A year ago I published a post internally at JWT, and here on Altacircle, talking about why agencies need to learn software development.  The argument was that all good digital marketing is software at the end of the day, and that as long as most agency personnel respond with the expression “but I’m not technical,” it will be hard for us to do good digital marketing.   Today Joe Lozito, SVP Technology at Digitas, published a piece on Digiday titled “Why Marketers Need to Think Like Developers” on the same theme.

A big part of my argument from a year ago was that as our advertising / marketing industry changes, this is a big an opportunity.  IT spending is over 3 times advertising spending and as advertising become more technical, it is likely marketing will call on IT to divert funds from internal infrastructure projects to technical projects that are consumer facing.

Just this past December, Gartner has published its predictions for 2012 and has stated that by 2015 they expect 35% of IT expenditure to be managed outside of the IT department.  This can be seen as a threat if those budgets are handed to traditional IT partners like Accenture or the new breed like Sapient, but it is also an opportunity if the overall IT expenditure remains the same and the funds are shifted to teams that understand consumer needs and how to make a compelling user experience.

Of course these moves don’t happen overnight.  Technical projects include technical people and they have every right to question the capability of their partner doing the work.  So once again, agencies really do need to learn software development.

Marketing Code: Why Agencies Need to Learn Software Development

The world’s fixation with technology isn’t new.

CES is has grown so big people need Segways to get to their keynotes, Intel has posted the highest revenue in it’s 42 year history and  according to Gartner worldwide IT spending will be $2.5 trillion in  2011.  This is a number which is more than 3 times worldwide advertising spending.

What is new is that after years of curiously watching their IT  colleagues wrestle with ERP supply chain systems, marketers are being  dragged in.

Amends on a set of rich media ads aren’t covered in e-mail, they are  managed through an extranet bug tracker.  The campaign planning to  redesign a brand site starts with a workshop to agree use cases.  Under  half way into a six-month project to launch a set of in-store displays  we learn a three day delay on approving the concept will shift the  launch date three days.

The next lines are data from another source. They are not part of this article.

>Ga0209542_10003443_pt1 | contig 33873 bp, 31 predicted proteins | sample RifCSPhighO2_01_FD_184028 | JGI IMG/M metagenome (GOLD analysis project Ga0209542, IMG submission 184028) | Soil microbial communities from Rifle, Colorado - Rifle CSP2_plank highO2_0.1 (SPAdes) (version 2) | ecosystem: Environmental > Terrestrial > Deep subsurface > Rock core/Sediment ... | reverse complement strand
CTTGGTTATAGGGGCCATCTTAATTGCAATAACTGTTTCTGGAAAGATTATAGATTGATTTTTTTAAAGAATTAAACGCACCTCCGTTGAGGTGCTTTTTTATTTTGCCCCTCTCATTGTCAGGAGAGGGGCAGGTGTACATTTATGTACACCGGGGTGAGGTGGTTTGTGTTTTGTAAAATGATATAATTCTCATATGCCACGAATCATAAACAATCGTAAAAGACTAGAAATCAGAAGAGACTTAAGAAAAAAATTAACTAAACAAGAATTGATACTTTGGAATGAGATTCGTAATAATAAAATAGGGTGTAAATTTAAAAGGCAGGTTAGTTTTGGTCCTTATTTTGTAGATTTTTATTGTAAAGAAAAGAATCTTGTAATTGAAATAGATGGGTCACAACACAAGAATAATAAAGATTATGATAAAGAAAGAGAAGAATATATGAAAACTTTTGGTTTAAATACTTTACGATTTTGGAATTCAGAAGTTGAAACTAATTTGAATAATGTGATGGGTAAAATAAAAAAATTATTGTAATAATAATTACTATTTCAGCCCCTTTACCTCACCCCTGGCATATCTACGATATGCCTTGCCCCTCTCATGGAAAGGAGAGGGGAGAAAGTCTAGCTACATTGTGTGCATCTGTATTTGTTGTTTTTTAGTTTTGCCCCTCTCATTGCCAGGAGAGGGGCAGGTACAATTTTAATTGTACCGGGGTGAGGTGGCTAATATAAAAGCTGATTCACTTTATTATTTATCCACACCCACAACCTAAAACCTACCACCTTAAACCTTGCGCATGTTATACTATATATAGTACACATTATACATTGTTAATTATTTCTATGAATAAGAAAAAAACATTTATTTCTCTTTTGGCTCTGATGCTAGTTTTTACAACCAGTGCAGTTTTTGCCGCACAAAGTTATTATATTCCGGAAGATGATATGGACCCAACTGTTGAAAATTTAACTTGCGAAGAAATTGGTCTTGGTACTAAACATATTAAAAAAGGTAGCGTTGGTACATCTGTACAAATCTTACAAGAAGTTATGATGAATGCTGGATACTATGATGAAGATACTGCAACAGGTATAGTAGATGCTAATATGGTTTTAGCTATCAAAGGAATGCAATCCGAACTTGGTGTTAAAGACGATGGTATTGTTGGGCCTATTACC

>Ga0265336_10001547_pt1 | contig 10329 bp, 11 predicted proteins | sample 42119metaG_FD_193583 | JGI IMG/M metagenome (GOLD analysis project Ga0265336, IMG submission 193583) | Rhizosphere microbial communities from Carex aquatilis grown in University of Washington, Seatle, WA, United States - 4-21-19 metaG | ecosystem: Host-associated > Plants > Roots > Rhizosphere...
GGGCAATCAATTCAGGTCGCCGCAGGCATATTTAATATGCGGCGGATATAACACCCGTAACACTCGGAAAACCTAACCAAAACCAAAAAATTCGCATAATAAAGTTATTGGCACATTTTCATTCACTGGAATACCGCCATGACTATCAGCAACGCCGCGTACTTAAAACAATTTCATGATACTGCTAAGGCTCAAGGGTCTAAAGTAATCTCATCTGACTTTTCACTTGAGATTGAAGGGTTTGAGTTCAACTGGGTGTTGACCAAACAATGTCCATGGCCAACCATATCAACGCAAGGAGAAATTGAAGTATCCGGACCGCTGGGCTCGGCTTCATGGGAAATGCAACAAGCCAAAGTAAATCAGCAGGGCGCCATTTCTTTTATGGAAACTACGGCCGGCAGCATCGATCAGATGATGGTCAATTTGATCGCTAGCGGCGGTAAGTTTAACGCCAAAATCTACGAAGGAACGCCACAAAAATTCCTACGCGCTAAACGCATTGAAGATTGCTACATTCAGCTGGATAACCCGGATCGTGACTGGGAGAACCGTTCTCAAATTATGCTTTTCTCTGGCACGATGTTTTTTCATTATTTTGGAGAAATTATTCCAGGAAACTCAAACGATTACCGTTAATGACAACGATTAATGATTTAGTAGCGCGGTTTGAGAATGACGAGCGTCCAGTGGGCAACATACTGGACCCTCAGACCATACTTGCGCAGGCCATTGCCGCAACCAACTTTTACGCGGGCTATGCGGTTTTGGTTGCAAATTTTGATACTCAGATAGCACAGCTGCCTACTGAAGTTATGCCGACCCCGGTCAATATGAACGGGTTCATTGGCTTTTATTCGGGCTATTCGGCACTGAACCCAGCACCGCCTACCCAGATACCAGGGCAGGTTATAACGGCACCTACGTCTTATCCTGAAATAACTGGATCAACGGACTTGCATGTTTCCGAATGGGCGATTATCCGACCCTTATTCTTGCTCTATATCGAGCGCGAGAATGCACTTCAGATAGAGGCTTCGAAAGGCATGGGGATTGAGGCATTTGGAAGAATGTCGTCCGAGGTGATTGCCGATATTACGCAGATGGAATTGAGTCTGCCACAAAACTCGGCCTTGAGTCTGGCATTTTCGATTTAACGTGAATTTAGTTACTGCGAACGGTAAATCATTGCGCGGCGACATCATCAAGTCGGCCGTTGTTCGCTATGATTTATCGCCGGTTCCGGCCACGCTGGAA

This is the world of systems integration and you only need to  consider a few of the activities that make up marketing today to see why we marketers really need to learn software development.

http://altacircle.com/blog/2010/12/31/marketing-code…re-development/


Video of DPAC Headline Panel

If you feel like giving up a whole 30 minutes and hear the agency perspective on the shift of advertising dollars from traditional to digital channels, here is yet another BIG chance!

Panel was moderated by Dan Beltramo, CEO & Founder of Vizu and consisted of
Paul Gunning, CEO Tribal DDB,
Carl Fremont, EVP / Global Media Director at Digitas, and
myself (sitting in for Bob Jeffrey).

Interesting highlights from my perspective?

  • It is harder to move marketers from TV spending then print or radio part because it works and part because it is fun for marketers
  • Local can replace print for retailers that need to cover specific metropolitan areas
  • Media is all being measured and recession has forced ROI conversations about each media channel
  • New IAB units are driving excitement clientside and in the industry.  Real campaigns versus simple banner ads
  • Innovative multichannel ideas throw the whole media plan up in the air

Here is the archived stream: http://www.livestream.com/digiday/video?clipId=pla_1980fdee-ea17-4b7a-87e9-636bb512d30e